Please have a look on the discussion of the videos made by a performance of Capella romana in a virtual reconstruction of the Constantinopolitan Hagia Sophia.
There have been numerous studies of the rite which belongs to this cathedral, and the very unspecific name "Byzantine rite" had been often used for this very particular rite. One of the most remarkable studies is certainly that by Oliver Strunk, because it revealed, that the turn to a mixed rite and the reform by the school of the maistores like Ioannes Glykys and Ioannes Koukouzeles as a synthesis of the former cathedral rite with the notation of the Stoudites reform had been never accepted in other corners of the Byzantine Empire like for instance the Hagia Sophia of Thessaloniki, where the former tradition had been continued until the Turkish conquest in 1430.
Neil Moran contributed to the earlier tradition by treating a rather unpopular aspect, the role of Eunochs as castrato singers during the celebrations of the cathedral rite. I studied myself the cherouvika in the Italian choir books (asmatika) and found out, that the celebrations of the Greek rite in Norman and Svevian Italy had a certain orientation to contemporary Constantinople, but they still used the old books (asmatikon and kontakarion), and not the "order of services" (Gr. τάξις τῶν ἀκολουθίων), the book of Ioannes Koukouzeles' reform. Nevertheless, they integrated certain elements of the kalophonic style, but never expanded the cherouvika in such a way as we find it transcribed as "cherouvikon asmatikon". Nevertheless, the Constantinopolitan sources are very important, because they combine 3 different books: the typikon, the asmatikon, and the psaltikon.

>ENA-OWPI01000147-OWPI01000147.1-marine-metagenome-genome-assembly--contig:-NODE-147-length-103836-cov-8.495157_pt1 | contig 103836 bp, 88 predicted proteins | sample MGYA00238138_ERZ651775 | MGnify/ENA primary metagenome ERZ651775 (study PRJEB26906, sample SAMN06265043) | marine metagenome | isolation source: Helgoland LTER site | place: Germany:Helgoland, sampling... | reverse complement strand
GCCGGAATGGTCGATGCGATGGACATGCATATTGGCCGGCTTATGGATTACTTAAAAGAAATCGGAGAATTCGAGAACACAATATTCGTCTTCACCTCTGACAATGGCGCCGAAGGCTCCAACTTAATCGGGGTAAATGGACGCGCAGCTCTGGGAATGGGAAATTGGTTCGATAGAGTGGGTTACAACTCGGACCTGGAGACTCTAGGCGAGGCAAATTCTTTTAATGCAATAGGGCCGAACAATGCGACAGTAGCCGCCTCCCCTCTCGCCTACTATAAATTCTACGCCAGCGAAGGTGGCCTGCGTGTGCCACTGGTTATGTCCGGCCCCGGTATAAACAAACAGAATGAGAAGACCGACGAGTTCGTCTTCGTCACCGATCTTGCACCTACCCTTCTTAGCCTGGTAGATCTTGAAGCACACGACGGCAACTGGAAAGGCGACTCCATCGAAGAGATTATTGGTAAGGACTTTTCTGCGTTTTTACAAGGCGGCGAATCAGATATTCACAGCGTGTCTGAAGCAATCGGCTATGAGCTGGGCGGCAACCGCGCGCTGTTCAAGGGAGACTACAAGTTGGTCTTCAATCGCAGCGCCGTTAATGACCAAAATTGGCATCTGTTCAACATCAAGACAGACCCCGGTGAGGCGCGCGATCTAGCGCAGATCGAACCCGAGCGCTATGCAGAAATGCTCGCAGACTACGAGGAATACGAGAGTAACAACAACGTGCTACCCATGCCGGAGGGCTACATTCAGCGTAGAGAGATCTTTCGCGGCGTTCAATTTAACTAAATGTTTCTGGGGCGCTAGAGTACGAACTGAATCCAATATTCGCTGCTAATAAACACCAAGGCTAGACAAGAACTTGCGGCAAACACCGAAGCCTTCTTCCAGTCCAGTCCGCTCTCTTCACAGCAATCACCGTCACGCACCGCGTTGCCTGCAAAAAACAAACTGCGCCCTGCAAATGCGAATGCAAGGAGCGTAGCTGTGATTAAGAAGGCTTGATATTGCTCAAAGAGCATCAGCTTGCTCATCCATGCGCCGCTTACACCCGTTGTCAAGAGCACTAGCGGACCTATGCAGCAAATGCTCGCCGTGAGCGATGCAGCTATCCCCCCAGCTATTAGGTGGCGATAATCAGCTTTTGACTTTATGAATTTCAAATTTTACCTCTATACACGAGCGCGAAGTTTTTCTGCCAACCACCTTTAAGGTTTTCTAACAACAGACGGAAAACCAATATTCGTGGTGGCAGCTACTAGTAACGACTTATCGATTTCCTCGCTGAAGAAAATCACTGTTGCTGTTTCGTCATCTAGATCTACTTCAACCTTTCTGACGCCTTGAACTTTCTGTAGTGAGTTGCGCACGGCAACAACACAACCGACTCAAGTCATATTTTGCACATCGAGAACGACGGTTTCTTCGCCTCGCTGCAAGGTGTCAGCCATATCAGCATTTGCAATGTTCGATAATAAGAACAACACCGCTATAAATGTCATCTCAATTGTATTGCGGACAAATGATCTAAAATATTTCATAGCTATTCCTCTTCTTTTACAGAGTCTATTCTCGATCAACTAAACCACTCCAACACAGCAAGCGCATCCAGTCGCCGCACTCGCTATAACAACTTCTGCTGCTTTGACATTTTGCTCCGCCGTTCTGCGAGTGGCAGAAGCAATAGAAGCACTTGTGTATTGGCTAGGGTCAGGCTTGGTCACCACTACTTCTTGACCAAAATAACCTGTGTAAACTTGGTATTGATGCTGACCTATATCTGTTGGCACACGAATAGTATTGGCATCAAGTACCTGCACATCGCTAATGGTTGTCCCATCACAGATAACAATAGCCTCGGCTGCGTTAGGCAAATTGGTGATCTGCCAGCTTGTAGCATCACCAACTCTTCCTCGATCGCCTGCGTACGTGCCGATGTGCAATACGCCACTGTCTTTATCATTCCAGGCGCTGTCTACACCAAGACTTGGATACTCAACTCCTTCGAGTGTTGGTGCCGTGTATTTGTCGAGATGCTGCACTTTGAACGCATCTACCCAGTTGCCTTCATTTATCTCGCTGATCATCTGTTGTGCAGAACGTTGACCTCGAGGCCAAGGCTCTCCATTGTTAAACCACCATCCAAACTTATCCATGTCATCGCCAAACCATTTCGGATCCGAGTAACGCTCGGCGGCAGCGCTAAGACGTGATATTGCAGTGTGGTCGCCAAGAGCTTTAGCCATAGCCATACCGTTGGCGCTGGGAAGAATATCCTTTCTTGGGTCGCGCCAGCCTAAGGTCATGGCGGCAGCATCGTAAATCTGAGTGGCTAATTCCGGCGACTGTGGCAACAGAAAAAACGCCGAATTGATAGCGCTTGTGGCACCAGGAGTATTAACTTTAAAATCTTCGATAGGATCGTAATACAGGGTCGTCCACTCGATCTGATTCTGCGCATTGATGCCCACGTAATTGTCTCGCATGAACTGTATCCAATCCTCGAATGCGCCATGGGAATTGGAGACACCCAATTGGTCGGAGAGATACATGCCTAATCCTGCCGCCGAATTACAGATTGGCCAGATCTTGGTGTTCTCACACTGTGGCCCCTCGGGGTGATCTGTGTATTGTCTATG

Please listen to Konstantinos Terzopoulos' paper which was dedicated to Konstantinos Byzantios' studies of the cathedral rite after the reform, a Phanariot who systematically refused Chrysanthine notation and continued to write manuscripts in Late Byzantine notation. His typikon had also be translated into Bulgarian by Neofit of Rila, an important protagonist of the Bulgarian Orthodox continuation of monodic chant. During his presentation Konstantinos Terzopoulos showed an Akolouthiai manuscripts (Athens, National Library of Greece (EBE), Ms. gr. 2406) which transcribed the cherouvikon asmatikon as an echos devteros, while the Italian asmatika, whose notators already used the notation of the Stoudites reform, use a main intonation of plagios devteros. This is probably an indication that the diatonic plagios devteros had presumably been intoned on a rather high pitch, because its ambitus ranges far under its finalis down to Γ (here understood as a Guidonian letter which had been probably intoned in parallage as a plagios protos). Please note that the Hagiopolites mentions that devteros melodies tend to use the plagios as finalis.
So far, I never met singers who are able to perform such a long piece than the elaborated or calophonic version of the cherouvikon asmatikon which contains several pages of teretismata and nenanismata of the domestikos (the choir leaders), while large part of the text had been performed by a soloist (monophonares, probably the lampadarios) from the height of the Ambo. The cherouvikon performed by Capella romana uses the oldest source of the Papadic cherouvikon, which replaced the cherouvikon asmatikon by an abridged version to be performed in the echos of the week according to the Hagiopolite oktoechos cycle. The akolouthiai of 1458, which has been preserved as Ms. 1120 of the library of the Iviron Monastery on Mount Athos, has not the cherouvikon asmatikon, but an oktoechos cycle made of the old model by Manouel Chrysaphes, a Lampadarios and famous composer of Constantinople. In the video of Capella romana you can listen to the echos prôtos version, as it has been reconstructed by Ioannis Arvanitis.
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